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News

Police stress need for low speed in school zones

Police stress need for low speed in school zones


Town Crier File Photo
After two recent accidents involving cyclists and motorists, police urge caution – on both sides.

After two recent incidents of vehicles striking student bicyclists, Los Altos Police urge residents to exercise caution whe...

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Schools

Gardner Bullis School debuts new Grizzly Student Center

Gardner Bullis School debuts new Grizzly Student Center


Photo by Ellie Van Houtte/Town Crier
Students line up to check books out of the library in the new Grizzly Student Center at Gardner Bullis School.

Gardner Bullis School opened its new Grizzly Student Center earlier this month, introducing a lea...

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Community

Home improvement workshop scheduled Wednesday (Oct. 29)

The County of Santa Clara is hosting a free informational workshop on 6:30 p.m. Wednesday at Los Altos Hills Town Hall, 26379 Fremont Road.

The workshop will offer ways single-family homeowners can increase their homes’ energy efficiency. Eligible i...

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Comment

Off the fence: TC recommends 'yes' on N

The Town Crier initially offered no position on the controversial $150 million Measure N bond on Tuesday’s ballot. But some of the reasons we gave in our Oct. 15 editorial were, on reflection, overly critical and based on inaccurate information.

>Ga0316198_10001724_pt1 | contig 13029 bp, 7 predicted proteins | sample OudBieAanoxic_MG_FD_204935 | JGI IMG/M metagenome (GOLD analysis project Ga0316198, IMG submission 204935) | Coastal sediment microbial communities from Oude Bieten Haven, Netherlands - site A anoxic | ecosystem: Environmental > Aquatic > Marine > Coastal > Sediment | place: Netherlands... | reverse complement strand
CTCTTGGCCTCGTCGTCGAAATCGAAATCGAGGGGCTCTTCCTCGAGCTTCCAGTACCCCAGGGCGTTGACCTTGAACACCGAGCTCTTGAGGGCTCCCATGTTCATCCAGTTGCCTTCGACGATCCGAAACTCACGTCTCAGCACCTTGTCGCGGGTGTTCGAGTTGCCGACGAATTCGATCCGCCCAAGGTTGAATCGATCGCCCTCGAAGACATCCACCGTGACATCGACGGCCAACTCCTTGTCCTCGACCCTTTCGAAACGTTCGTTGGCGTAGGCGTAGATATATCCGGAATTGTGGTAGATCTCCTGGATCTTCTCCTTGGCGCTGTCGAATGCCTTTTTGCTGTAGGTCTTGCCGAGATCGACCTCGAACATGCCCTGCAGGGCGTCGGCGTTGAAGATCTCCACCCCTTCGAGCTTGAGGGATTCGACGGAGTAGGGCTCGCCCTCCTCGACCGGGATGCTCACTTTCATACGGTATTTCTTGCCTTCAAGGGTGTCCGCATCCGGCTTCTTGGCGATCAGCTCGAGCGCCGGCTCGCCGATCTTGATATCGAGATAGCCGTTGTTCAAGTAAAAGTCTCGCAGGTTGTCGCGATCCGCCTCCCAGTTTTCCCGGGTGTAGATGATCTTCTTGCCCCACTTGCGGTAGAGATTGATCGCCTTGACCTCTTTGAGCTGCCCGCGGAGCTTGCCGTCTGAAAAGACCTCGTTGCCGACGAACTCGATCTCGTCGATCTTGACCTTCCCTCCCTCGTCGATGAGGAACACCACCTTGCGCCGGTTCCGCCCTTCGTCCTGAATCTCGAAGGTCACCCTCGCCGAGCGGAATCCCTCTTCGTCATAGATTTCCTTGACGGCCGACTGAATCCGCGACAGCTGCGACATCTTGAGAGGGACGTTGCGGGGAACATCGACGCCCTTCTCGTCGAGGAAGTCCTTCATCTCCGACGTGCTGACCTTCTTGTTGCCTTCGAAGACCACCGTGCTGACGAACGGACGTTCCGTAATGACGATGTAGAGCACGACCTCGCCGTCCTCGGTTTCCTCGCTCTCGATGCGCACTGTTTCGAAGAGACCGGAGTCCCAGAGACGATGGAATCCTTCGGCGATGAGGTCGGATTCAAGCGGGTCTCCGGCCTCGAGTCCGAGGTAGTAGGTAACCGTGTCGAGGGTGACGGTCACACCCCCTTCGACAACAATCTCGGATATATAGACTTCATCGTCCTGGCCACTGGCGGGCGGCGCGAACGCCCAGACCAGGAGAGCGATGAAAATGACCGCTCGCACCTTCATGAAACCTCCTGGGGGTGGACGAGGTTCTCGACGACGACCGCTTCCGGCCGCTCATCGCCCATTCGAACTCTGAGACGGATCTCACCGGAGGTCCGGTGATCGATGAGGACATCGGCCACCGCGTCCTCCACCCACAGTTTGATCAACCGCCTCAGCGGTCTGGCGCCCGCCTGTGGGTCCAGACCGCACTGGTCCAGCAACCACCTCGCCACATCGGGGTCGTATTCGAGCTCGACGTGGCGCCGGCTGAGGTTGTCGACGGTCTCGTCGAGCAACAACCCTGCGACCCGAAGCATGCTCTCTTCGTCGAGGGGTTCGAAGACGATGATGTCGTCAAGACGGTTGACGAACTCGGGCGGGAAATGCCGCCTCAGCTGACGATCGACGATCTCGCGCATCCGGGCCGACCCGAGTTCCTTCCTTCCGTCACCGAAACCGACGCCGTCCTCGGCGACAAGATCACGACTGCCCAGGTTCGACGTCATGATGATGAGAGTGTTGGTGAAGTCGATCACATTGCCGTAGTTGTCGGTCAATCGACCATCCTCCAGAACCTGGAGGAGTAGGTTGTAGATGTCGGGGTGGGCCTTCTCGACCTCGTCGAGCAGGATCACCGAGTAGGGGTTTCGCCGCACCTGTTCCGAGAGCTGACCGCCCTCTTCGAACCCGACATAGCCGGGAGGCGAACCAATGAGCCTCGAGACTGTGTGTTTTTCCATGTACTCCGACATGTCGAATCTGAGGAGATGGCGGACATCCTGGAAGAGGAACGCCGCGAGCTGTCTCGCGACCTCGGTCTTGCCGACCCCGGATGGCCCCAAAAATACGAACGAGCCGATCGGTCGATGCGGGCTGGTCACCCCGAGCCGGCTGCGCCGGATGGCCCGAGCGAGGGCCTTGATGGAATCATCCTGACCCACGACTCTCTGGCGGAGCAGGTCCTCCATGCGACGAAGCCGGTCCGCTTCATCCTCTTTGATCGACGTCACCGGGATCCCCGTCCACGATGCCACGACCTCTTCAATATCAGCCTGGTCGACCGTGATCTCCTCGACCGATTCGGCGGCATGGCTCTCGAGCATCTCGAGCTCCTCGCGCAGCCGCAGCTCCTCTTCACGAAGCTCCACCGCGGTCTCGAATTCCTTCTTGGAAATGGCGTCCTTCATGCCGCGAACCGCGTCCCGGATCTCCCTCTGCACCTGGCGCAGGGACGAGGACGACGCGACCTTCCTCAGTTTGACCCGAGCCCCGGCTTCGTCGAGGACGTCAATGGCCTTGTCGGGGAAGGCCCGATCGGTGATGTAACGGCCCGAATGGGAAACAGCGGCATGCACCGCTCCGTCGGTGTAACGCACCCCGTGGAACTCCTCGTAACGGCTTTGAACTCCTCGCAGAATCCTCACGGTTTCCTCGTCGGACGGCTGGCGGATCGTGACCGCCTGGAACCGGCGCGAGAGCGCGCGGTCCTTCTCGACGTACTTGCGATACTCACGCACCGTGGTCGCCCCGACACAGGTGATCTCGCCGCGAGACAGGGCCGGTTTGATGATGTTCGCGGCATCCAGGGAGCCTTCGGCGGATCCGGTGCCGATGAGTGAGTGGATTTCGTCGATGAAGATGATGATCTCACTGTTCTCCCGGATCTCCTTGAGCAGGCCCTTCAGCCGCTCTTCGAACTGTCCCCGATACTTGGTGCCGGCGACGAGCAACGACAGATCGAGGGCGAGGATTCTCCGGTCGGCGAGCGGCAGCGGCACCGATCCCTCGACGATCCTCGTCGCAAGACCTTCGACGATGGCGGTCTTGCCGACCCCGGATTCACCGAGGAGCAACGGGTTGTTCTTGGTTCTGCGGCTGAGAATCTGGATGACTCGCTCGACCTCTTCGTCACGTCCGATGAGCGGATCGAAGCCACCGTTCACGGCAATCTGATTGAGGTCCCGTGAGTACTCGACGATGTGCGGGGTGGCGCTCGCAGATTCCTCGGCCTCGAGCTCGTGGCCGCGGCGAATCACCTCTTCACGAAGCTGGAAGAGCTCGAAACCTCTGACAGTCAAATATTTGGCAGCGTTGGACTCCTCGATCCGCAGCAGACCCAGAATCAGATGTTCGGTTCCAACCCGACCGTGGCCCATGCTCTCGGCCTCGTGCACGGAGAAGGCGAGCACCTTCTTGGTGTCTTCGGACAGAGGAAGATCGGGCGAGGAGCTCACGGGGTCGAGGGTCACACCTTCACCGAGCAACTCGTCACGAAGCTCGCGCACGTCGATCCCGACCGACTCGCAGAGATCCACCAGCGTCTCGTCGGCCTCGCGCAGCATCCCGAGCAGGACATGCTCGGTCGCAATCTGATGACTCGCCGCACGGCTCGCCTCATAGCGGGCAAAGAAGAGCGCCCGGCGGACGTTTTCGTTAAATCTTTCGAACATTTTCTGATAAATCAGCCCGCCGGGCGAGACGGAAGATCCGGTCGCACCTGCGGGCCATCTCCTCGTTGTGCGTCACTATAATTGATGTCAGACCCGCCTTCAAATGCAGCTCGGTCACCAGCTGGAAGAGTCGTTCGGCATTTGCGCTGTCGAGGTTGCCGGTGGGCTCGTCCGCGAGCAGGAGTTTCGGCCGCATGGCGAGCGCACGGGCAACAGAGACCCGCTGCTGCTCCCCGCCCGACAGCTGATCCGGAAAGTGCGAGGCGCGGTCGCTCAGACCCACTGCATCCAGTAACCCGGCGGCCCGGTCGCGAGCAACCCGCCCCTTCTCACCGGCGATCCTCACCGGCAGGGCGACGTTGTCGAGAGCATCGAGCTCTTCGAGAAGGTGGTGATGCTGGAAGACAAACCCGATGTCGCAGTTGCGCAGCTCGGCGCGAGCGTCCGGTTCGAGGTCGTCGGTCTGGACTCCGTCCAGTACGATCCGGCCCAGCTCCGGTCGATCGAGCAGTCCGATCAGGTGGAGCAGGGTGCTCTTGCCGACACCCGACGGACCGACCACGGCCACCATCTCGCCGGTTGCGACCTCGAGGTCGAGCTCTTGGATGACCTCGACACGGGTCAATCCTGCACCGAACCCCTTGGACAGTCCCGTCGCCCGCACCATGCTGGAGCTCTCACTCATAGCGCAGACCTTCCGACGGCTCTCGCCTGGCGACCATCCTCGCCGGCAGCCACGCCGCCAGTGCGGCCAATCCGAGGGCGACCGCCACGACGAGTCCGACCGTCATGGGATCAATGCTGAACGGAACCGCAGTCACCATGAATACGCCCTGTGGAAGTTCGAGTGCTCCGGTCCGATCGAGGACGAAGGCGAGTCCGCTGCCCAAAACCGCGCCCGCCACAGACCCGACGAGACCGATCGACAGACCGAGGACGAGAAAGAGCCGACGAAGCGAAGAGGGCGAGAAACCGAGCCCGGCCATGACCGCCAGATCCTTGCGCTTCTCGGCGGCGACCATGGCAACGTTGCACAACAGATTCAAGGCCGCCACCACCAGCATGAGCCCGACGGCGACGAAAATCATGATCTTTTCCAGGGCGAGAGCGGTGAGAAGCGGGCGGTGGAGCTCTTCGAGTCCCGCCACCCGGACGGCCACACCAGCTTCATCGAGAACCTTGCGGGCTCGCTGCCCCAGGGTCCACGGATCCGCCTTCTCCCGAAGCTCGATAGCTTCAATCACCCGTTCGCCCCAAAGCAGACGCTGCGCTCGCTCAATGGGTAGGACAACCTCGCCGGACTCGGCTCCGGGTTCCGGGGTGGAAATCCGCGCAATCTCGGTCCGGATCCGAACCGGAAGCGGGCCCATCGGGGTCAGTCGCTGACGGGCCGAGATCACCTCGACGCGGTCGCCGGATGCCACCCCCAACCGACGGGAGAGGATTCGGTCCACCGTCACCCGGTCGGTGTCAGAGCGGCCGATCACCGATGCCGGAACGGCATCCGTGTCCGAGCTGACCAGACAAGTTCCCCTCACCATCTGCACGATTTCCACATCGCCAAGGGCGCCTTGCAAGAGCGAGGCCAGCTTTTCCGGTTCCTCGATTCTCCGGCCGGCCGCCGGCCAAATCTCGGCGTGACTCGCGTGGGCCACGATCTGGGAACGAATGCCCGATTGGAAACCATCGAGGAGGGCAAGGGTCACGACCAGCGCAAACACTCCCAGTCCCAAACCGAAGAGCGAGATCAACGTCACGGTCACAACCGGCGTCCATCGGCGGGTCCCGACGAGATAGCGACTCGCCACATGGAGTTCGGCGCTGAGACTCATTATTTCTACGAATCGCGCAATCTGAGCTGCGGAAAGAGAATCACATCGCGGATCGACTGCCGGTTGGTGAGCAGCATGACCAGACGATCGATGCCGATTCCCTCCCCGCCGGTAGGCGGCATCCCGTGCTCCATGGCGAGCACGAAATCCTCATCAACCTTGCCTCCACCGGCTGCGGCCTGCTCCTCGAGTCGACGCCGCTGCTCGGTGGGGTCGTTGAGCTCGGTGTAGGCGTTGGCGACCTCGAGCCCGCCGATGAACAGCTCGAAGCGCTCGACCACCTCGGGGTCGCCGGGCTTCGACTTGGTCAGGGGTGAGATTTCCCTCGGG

We ...

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Special Sections

Long-term solutions emerge as water conservation goes mainstream

Long-term solutions emerge as water conservation goes mainstream


Ellie Van Houtte/Town Crier
Forrest Linebarger, right, installed greywater and rainwater harvesting systems at his Los Altos Hills home.

With more brown than green visible in her Los Altos backyard, Kacey Fitzpatrick admits that she’s a little e...

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Business

Local realtors scare up money for charity

Local realtors scare up money for charity


Photo courtesy of SILVAR
Realtors Gary Campi and Jordan Legge, from left, joined Nancy Domich, SILVAR President Dave Tonna and Joe Brown to raise funds for the Silicon Valley Realtors Charitable Foundation.

Los Altos and Mountain View realtors raise...

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Books

Helping kids catch a few Zs: Local dental hygienist pens meditative bedtime book

Helping kids catch a few Zs: Local dental hygienist pens meditative bedtime book


Ellie Van Houtte/Town Crier
Mimi Sommers, who works at a Los Altos dentist’s office, recently wrote a children’s book.

A local dental hygienist recently published a book that aims to ease parents and children during a sometimes anxious e...

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People

DAVID S. NIVISON

DAVID S. NIVISON

David S. Nivison, 91 years old, and a resident of Los Altos, California since 1952, died Oct. 16, 2014 at home.  His neighbors had recently honored him as the “Mayor of Russell Ave., in recognition of 62 years of distinguished living” on that ...

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Travel

Falling leaves: Four places in California to see autumn colors

Falling leaves: Four places in California to see autumn colors


Courtesy of Castello di Amorosa
Castello di Amorosa in Calistoga, above, boasts a beautiful setting for viewing fall’s colors – and sampling the vineyard’s wines.

Yes, Virginia, there is fall in California.

The colors pop out in...

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Stepping Out

ECYS opens season Sunday

ECYS opens season Sunday


Ramya Krishna/Special to the Town Crier
The El Camino Youth Symphony rehearses for Sunday’s concert, above.

The El Camino Youth Symphony – under new conductor Jindong Cai – is scheduled to perform its season-opening concert 4 p.m....

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Spiritual Life

Christian Science Reading Room hosts webinar on prayer and healing